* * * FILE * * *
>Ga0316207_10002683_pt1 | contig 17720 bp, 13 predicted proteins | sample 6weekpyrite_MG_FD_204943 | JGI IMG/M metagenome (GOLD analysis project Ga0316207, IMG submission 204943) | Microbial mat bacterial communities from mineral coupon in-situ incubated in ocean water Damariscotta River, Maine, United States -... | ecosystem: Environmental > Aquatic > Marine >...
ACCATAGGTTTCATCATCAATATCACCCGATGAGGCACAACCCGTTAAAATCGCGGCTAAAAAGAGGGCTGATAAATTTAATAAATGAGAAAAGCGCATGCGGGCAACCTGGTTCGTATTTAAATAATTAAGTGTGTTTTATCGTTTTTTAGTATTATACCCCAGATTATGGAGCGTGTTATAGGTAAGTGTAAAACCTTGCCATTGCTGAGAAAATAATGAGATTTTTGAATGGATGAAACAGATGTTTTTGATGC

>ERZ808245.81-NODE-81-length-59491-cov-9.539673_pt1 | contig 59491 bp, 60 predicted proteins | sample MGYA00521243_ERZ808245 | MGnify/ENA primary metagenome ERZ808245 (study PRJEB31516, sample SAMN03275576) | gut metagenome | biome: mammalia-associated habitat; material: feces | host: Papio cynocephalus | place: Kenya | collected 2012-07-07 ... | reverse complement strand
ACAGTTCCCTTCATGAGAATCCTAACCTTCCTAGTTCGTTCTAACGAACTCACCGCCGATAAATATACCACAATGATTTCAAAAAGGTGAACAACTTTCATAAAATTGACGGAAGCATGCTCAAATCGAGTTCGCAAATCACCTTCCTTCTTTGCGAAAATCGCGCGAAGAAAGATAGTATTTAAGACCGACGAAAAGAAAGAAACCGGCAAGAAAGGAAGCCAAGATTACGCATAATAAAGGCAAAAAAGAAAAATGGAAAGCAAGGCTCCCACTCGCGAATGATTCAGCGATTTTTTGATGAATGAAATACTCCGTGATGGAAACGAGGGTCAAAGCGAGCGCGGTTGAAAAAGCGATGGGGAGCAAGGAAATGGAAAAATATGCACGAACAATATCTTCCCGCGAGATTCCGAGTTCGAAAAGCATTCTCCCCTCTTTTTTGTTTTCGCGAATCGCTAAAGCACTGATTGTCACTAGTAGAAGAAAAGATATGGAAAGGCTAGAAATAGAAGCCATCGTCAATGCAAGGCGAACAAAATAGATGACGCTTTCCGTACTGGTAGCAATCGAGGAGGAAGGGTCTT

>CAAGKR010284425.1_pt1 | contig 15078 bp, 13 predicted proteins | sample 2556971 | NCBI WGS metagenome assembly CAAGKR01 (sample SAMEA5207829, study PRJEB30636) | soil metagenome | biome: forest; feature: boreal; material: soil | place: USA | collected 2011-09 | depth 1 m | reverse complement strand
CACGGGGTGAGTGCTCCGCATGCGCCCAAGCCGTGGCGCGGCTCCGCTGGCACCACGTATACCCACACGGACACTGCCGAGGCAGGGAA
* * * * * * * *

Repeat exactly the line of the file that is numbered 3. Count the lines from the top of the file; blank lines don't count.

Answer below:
>ERZ808245.81-NODE-81-length-59491-cov-9.539673_pt1 | contig 59491 bp, 60 predicted proteins | sample MGYA00521243_ERZ808245 | MGnify/ENA primary metagenome ERZ808245 (study PRJEB31516, sample SAMN03275576) | gut metagenome | biome: mammalia-associated habitat; material: feces | host: Papio cynocephalus | place: Kenya | collected 2012-07-07 ... | reverse complement strand